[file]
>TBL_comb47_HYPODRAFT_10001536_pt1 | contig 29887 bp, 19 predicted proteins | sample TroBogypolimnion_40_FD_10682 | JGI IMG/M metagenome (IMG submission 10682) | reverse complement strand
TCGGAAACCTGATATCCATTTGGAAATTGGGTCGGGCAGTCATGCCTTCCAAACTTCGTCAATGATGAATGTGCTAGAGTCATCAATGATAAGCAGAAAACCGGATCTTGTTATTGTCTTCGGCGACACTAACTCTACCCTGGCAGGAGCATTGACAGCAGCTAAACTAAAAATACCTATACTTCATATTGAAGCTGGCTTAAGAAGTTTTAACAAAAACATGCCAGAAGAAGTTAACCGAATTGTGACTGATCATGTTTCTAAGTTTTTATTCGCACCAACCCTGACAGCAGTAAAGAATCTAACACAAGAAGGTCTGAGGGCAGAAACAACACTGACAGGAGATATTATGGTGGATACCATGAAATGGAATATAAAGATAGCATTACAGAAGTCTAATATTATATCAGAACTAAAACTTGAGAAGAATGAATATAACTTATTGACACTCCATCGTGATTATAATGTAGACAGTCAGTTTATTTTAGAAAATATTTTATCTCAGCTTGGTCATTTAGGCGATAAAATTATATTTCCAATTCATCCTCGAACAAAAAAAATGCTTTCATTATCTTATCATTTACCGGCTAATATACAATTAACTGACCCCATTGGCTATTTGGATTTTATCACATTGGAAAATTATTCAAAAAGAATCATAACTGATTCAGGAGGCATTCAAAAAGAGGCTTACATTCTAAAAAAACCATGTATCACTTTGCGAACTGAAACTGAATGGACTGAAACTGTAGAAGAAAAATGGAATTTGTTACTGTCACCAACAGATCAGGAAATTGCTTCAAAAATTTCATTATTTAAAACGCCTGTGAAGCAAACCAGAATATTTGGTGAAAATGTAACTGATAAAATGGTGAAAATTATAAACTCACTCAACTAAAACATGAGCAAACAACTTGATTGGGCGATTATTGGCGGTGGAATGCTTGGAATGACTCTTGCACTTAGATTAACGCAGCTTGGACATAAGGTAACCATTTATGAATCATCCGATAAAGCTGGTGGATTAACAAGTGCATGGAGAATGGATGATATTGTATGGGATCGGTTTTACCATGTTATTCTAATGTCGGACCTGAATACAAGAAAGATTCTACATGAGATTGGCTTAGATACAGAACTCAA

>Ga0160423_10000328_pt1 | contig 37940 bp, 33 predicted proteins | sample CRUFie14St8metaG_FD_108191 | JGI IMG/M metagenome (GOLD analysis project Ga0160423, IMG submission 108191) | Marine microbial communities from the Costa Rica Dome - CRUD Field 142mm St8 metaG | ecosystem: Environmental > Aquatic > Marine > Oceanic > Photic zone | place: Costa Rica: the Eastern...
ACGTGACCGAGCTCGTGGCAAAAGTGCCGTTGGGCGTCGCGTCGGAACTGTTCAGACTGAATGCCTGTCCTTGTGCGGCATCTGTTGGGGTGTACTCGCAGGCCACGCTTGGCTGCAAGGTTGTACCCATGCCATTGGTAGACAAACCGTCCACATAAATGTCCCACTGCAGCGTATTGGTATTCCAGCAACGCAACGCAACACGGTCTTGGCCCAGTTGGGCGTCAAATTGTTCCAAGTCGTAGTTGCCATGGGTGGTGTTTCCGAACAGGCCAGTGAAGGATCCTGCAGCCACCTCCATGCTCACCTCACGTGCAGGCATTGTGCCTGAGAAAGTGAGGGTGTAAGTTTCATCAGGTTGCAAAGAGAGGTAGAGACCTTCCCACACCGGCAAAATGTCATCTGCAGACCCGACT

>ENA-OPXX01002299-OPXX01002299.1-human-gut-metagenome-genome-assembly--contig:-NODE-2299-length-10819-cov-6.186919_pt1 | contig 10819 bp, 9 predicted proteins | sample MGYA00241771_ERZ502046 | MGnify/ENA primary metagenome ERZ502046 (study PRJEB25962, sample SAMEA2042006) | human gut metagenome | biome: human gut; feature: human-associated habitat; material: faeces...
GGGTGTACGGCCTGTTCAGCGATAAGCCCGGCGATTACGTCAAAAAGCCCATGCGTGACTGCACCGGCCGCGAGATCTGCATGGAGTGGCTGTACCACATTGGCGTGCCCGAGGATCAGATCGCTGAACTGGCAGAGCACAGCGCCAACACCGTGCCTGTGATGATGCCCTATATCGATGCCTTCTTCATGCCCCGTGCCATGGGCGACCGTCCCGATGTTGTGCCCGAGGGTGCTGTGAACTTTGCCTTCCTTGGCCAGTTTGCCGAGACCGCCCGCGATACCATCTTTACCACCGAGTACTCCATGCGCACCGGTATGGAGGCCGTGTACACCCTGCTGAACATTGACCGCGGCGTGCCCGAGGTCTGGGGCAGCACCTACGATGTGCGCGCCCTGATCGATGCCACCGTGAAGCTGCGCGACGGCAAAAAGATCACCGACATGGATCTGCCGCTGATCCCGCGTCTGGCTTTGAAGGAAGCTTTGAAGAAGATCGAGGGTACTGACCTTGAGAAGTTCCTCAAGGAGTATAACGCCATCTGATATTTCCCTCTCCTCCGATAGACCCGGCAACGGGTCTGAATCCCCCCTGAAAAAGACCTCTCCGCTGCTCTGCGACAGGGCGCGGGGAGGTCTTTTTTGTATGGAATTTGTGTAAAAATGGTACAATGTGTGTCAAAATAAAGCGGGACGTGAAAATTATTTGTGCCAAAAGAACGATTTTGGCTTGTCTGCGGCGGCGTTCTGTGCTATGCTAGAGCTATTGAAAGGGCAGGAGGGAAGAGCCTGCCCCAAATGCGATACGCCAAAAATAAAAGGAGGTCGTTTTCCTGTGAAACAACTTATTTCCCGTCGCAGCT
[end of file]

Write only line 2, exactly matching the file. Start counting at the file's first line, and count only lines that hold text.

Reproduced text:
TCGGAAACCTGATATCCATTTGGAAATTGGGTCGGGCAGTCATGCCTTCCAAACTTCGTCAATGATGAATGTGCTAGAGTCATCAATGATAAGCAGAAAACCGGATCTTGTTATTGTCTTCGGCGACACTAACTCTACCCTGGCAGGAGCATTGACAGCAGCTAAACTAAAAATACCTATACTTCATATTGAAGCTGGCTTAAGAAGTTTTAACAAAAACATGCCAGAAGAAGTTAACCGAATTGTGACTGATCATGTTTCTAAGTTTTTATTCGCACCAACCCTGACAGCAGTAAAGAATCTAACACAAGAAGGTCTGAGGGCAGAAACAACACTGACAGGAGATATTATGGTGGATACCATGAAATGGAATATAAAGATAGCATTACAGAAGTCTAATATTATATCAGAACTAAAACTTGAGAAGAATGAATATAACTTATTGACACTCCATCGTGATTATAATGTAGACAGTCAGTTTATTTTAGAAAATATTTTATCTCAGCTTGGTCATTTAGGCGATAAAATTATATTTCCAATTCATCCTCGAACAAAAAAAATGCTTTCATTATCTTATCATTTACCGGCTAATATACAATTAACTGACCCCATTGGCTATTTGGATTTTATCACATTGGAAAATTATTCAAAAAGAATCATAACTGATTCAGGAGGCATTCAAAAAGAGGCTTACATTCTAAAAAAACCATGTATCACTTTGCGAACTGAAACTGAATGGACTGAAACTGTAGAAGAAAAATGGAATTTGTTACTGTCACCAACAGATCAGGAAATTGCTTCAAAAATTTCATTATTTAAAACGCCTGTGAAGCAAACCAGAATATTTGGTGAAAATGTAACTGATAAAATGGTGAAAATTATAAACTCACTCAACTAAAACATGAGCAAACAACTTGATTGGGCGATTATTGGCGGTGGAATGCTTGGAATGACTCTTGCACTTAGATTAACGCAGCTTGGACATAAGGTAACCATTTATGAATCATCCGATAAAGCTGGTGGATTAACAAGTGCATGGAGAATGGATGATATTGTATGGGATCGGTTTTACCATGTTATTCTAATGTCGGACCTGAATACAAGAAAGATTCTACATGAGATTGGCTTAGATACAGAACTCAA